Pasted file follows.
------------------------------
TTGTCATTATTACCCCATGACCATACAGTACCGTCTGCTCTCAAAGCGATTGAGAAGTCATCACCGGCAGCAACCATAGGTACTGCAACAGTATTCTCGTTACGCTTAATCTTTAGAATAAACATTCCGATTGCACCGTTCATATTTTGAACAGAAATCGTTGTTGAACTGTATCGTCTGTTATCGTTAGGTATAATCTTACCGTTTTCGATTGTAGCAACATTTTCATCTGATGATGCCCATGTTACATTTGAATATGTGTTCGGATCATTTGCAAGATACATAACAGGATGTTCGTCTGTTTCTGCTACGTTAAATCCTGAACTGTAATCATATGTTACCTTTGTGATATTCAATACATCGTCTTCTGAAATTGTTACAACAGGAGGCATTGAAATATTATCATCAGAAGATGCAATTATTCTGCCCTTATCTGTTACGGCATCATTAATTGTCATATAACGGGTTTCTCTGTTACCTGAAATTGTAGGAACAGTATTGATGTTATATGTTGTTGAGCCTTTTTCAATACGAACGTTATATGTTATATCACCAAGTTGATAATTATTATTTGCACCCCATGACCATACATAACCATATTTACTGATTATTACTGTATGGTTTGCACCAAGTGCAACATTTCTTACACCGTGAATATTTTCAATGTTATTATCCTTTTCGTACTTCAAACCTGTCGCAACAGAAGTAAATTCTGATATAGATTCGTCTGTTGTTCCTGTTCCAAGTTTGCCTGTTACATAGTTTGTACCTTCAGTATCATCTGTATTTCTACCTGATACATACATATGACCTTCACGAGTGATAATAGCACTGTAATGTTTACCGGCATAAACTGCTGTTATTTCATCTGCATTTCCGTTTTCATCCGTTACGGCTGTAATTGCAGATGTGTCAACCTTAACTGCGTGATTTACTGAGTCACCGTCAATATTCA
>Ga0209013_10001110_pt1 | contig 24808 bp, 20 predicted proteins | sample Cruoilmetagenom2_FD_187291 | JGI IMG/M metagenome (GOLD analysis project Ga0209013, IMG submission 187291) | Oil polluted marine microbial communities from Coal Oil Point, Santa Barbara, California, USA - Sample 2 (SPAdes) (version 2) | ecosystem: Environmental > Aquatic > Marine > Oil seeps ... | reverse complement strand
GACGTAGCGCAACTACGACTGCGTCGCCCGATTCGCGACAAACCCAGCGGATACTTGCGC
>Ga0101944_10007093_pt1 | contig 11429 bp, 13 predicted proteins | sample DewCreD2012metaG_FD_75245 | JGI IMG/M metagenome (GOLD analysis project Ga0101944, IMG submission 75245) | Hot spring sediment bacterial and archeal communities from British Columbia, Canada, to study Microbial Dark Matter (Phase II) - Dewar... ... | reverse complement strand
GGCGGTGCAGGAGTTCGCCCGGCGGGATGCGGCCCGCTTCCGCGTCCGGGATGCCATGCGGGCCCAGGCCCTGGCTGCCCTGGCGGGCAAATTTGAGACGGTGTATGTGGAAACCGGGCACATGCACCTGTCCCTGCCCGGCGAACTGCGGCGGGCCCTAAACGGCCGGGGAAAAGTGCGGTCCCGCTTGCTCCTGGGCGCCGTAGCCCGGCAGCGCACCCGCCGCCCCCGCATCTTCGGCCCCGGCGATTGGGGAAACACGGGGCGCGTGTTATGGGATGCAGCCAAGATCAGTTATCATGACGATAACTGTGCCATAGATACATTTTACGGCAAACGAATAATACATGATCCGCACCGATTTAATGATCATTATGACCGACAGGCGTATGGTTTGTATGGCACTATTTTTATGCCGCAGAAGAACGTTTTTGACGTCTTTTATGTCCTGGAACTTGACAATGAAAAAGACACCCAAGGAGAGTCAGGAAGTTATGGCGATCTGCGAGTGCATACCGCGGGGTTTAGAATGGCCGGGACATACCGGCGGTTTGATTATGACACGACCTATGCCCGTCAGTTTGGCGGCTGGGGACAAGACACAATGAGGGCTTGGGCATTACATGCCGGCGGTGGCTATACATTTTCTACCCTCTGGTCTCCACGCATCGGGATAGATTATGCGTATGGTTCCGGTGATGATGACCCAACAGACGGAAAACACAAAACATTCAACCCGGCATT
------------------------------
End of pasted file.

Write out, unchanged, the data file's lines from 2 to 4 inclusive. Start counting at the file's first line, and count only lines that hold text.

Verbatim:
>Ga0209013_10001110_pt1 | contig 24808 bp, 20 predicted proteins | sample Cruoilmetagenom2_FD_187291 | JGI IMG/M metagenome (GOLD analysis project Ga0209013, IMG submission 187291) | Oil polluted marine microbial communities from Coal Oil Point, Santa Barbara, California, USA - Sample 2 (SPAdes) (version 2) | ecosystem: Environmental > Aquatic > Marine > Oil seeps ... | reverse complement strand
GACGTAGCGCAACTACGACTGCGTCGCCCGATTCGCGACAAACCCAGCGGATACTTGCGC
>Ga0101944_10007093_pt1 | contig 11429 bp, 13 predicted proteins | sample DewCreD2012metaG_FD_75245 | JGI IMG/M metagenome (GOLD analysis project Ga0101944, IMG submission 75245) | Hot spring sediment bacterial and archeal communities from British Columbia, Canada, to study Microbial Dark Matter (Phase II) - Dewar... ... | reverse complement strand